W3C home > Mailing lists > Public > uri@w3.org > February 2004

Re: FW: fragment prose proposal

From: Roy T. Fielding <fielding@gbiv.com>
Date: Sat, 28 Feb 2004 11:37:09 -0800
Cc: uri@w3.org
To: tony@tonyhammond.net
Message-Id: <7FC632ED-6A25-11D8-B895-000393753936@gbiv.com>

> You guys are gonna have to educate me. If (as you seem to be 
> asserting) one can plug in any old retrieval mechanism for a 
> self-declared non-dereferenceable scheme (such as INFO), then 
> presumably one could do the same wrt any other scheme - e.g. construct 
> an FTP retrieval mechanism against an HTTP URI, or a Handle retrieval 
> mechanism, or whatever.

Yes, that has always been true.  It was the original purpose of HTTP
proxies, in fact, and the way that most www libraries work.

> Am I missing something here or don't things begin to fall apart if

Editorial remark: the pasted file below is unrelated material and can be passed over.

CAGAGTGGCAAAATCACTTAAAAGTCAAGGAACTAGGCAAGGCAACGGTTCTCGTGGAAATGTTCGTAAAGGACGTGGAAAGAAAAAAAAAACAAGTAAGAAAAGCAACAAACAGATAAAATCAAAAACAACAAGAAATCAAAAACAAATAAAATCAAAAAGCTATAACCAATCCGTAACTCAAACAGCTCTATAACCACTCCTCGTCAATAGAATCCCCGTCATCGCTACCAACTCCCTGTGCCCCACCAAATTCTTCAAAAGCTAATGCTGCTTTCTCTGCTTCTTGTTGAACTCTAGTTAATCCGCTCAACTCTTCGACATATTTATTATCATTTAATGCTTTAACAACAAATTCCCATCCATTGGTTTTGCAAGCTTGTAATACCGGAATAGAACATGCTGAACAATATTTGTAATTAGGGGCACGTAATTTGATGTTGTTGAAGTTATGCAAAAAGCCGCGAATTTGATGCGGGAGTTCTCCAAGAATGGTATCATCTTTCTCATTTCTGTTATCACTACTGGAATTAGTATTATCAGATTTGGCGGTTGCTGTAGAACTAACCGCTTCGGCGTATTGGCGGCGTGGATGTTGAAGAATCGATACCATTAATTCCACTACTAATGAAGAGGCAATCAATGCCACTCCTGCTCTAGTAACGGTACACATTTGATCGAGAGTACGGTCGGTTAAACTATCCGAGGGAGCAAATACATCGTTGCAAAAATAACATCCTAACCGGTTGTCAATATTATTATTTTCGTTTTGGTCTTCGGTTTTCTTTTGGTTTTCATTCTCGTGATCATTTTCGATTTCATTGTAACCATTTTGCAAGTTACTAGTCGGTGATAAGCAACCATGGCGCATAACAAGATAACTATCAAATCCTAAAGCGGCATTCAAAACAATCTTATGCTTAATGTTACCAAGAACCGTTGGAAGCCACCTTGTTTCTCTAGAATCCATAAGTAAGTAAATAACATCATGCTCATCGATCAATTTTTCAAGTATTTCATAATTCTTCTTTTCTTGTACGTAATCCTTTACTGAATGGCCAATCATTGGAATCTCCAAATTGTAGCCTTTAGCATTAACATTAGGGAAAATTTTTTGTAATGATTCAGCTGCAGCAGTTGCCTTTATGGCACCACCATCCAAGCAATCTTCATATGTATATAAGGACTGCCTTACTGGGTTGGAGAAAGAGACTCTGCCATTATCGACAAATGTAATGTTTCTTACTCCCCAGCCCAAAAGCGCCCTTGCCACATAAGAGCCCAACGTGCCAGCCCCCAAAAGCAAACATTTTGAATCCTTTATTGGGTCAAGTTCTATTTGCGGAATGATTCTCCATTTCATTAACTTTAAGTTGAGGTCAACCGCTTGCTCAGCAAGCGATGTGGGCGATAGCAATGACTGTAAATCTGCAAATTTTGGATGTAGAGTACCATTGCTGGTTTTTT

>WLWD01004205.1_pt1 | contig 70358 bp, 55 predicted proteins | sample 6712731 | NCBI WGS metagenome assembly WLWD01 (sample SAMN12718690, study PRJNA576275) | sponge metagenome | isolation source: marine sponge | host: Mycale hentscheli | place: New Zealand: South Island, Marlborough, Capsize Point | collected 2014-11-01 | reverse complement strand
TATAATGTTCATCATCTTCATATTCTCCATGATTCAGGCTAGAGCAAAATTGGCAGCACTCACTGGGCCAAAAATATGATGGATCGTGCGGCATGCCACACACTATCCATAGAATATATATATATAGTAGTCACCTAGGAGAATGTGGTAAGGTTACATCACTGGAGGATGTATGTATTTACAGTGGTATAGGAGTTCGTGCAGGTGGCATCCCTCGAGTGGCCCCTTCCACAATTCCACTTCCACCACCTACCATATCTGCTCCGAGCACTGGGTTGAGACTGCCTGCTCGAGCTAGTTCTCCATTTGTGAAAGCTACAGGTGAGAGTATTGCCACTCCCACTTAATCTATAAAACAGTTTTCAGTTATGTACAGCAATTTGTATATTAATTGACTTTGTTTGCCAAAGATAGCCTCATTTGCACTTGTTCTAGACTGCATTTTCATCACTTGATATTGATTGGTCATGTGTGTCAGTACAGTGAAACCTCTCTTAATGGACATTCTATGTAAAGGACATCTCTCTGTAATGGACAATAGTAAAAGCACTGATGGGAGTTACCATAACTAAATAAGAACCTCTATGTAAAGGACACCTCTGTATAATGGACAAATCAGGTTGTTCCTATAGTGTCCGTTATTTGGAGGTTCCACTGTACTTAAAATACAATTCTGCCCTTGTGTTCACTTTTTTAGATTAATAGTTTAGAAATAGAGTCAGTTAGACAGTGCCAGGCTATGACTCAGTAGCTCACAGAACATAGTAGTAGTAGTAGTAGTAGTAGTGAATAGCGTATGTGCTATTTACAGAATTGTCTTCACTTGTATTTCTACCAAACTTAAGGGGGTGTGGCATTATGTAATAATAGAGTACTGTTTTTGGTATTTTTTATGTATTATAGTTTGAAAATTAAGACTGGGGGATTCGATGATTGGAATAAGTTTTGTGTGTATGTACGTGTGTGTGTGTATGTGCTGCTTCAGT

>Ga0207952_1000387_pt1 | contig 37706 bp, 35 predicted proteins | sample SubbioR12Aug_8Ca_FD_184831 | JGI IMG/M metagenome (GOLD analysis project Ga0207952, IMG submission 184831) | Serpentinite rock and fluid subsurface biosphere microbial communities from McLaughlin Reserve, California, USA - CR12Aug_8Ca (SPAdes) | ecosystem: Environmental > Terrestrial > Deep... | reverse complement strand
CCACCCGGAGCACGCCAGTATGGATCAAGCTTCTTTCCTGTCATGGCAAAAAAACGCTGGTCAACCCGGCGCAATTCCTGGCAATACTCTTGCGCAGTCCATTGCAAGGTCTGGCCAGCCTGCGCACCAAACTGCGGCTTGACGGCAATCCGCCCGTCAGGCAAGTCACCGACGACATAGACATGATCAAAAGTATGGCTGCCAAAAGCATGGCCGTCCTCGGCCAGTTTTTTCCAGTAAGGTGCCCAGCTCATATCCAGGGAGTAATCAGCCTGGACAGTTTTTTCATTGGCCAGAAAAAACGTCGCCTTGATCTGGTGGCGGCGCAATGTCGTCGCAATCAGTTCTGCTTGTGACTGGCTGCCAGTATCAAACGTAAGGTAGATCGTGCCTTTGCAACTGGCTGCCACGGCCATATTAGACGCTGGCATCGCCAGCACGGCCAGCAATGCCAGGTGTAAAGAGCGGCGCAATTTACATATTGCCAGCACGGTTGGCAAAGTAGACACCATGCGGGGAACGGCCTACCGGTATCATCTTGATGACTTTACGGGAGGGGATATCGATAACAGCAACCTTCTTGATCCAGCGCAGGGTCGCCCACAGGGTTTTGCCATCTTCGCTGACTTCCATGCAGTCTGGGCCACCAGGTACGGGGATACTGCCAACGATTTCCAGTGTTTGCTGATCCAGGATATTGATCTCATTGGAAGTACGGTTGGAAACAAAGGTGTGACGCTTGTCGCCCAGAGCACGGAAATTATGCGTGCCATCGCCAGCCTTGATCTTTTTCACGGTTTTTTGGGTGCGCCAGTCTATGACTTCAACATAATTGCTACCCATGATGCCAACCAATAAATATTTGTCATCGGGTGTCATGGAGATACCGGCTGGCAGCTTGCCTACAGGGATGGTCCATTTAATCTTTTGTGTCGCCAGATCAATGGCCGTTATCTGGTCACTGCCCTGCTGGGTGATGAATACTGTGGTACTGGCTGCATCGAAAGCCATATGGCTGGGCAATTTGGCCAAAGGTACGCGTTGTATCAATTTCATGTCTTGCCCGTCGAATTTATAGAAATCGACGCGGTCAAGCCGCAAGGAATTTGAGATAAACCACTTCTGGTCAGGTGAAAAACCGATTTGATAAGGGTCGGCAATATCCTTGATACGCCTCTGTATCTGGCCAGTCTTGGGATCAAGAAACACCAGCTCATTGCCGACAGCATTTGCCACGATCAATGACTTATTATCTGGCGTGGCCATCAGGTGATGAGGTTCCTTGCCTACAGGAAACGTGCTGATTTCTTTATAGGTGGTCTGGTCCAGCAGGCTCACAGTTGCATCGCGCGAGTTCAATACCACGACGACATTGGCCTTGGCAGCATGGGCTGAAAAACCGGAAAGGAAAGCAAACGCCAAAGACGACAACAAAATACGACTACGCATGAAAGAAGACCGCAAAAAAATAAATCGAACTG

> just any ad hoc retrieval mechanisms are recognized client side? What 
> is the point then of a URI scheme if clients can override any given 
> protocol and do as they want? Isn't that just a smidgen close to 
> anarchy?

The URI scheme does not denote a protocol.  It never has.  It defines
a mechanism of name assignment.  One of the easiest and most useful
ways to assign names is via information systems that use network

> BTW - Isn't it marvelous that absolutlely /no/ browsers can recognize 
> a generic URI string, even now some ten years after? :~) All of 'em 
> just manage to scrape through with a few hard-wired schemes (the 
> 'GETables') which they deign to recognize. Quite surprised that even 
> now the standards-compliant-wannabe clients simply cannot recognize a 
> URI string in context. What does that say about the state of the Web?

It says that browser developers don't read design specs, or simply
don't care enough about URI extensibility as opposed to bugwards
compatibility.  The open source applications don't seem to have any
of the problems you describe.

Received on Saturday, 28 February 2004 14:44:19 UTC

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